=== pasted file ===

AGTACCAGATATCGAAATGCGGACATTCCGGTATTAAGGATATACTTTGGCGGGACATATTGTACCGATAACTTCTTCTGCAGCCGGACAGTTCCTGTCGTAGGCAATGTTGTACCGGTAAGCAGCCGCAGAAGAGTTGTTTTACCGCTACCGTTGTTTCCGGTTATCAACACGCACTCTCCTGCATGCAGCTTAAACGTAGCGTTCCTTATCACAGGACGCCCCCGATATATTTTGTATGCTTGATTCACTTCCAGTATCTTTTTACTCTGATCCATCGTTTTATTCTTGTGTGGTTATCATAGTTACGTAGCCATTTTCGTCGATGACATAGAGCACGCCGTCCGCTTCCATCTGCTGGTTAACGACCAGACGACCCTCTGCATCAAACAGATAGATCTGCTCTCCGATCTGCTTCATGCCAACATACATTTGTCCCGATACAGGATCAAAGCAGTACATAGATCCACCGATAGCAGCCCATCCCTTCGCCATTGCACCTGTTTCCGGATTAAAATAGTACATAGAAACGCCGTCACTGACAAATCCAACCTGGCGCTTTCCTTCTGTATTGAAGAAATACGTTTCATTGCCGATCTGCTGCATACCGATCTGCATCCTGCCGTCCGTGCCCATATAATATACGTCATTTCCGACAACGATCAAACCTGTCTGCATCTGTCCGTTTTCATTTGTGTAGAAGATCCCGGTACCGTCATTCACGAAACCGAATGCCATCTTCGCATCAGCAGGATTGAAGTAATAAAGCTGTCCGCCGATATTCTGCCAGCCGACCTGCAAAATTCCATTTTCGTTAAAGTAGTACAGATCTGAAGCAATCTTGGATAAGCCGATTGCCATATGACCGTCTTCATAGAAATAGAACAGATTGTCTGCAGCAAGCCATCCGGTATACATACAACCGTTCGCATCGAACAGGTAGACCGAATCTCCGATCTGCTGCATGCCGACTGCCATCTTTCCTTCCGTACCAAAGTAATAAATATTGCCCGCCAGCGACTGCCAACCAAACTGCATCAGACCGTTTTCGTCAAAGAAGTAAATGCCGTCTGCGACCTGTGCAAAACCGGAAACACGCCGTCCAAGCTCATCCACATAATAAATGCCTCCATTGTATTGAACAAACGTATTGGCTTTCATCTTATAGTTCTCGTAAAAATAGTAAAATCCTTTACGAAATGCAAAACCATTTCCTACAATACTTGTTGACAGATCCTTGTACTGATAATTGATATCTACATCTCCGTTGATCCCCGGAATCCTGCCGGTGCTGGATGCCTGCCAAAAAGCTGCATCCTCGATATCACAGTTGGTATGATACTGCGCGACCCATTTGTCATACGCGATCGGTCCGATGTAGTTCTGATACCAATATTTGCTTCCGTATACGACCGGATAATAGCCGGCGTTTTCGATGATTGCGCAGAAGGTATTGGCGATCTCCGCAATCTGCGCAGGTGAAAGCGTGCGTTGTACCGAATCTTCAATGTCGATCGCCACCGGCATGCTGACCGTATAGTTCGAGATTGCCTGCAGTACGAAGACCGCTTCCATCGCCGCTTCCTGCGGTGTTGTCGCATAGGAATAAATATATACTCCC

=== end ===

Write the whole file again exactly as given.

AGTACCAGATATCGAAATGCGGACATTCCGGTATTAAGGATATACTTTGGCGGGACATATTGTACCGATAACTTCTTCTGCAGCCGGACAGTTCCTGTCGTAGGCAATGTTGTACCGGTAAGCAGCCGCAGAAGAGTTGTTTTACCGCTACCGTTGTTTCCGGTTATCAACACGCACTCTCCTGCATGCAGCTTAAACGTAGCGTTCCTTATCACAGGACGCCCCCGATATATTTTGTATGCTTGATTCACTTCCAGTATCTTTTTACTCTGATCCATCGTTTTATTCTTGTGTGGTTATCATAGTTACGTAGCCATTTTCGTCGATGACATAGAGCACGCCGTCCGCTTCCATCTGCTGGTTAACGACCAGACGACCCTCTGCATCAAACAGATAGATCTGCTCTCCGATCTGCTTCATGCCAACATACATTTGTCCCGATACAGGATCAAAGCAGTACATAGATCCACCGATAGCAGCCCATCCCTTCGCCATTGCACCTGTTTCCGGATTAAAATAGTACATAGAAACGCCGTCACTGACAAATCCAACCTGGCGCTTTCCTTCTGTATTGAAGAAATACGTTTCATTGCCGATCTGCTGCATACCGATCTGCATCCTGCCGTCCGTGCCCATATAATATACGTCATTTCCGACAACGATCAAACCTGTCTGCATCTGTCCGTTTTCATTTGTGTAGAAGATCCCGGTACCGTCATTCACGAAACCGAATGCCATCTTCGCATCAGCAGGATTGAAGTAATAAAGCTGTCCGCCGATATTCTGCCAGCCGACCTGCAAAATTCCATTTTCGTTAAAGTAGTACAGATCTGAAGCAATCTTGGATAAGCCGATTGCCATATGACCGTCTTCATAGAAATAGAACAGATTGTCTGCAGCAAGCCATCCGGTATACATACAACCGTTCGCATCGAACAGGTAGACCGAATCTCCGATCTGCTGCATGCCGACTGCCATCTTTCCTTCCGTACCAAAGTAATAAATATTGCCCGCCAGCGACTGCCAACCAAACTGCATCAGACCGTTTTCGTCAAAGAAGTAAATGCCGTCTGCGACCTGTGCAAAACCGGAAACACGCCGTCCAAGCTCATCCACATAATAAATGCCTCCATTGTATTGAACAAACGTATTGGCTTTCATCTTATAGTTCTCGTAAAAATAGTAAAATCCTTTACGAAATGCAAAACCATTTCCTACAATACTTGTTGACAGATCCTTGTACTGATAATTGATATCTACATCTCCGTTGATCCCCGGAATCCTGCCGGTGCTGGATGCCTGCCAAAAAGCTGCATCCTCGATATCACAGTTGGTATGATACTGCGCGACCCATTTGTCATACGCGATCGGTCCGATGTAGTTCTGATACCAATATTTGCTTCCGTATACGACCGGATAATAGCCGGCGTTTTCGATGATTGCGCAGAAGGTATTGGCGATCTCCGCAATCTGCGCAGGTGAAAGCGTGCGTTGTACCGAATCTTCAATGTCGATCGCCACCGGCATGCTGACCGTATAGTTCGAGATTGCCTGCAGTACGAAGACCGCTTCCATCGCCGCTTCCTGCGGTGTTGTCGCATAGGAATAAATATATACTCCC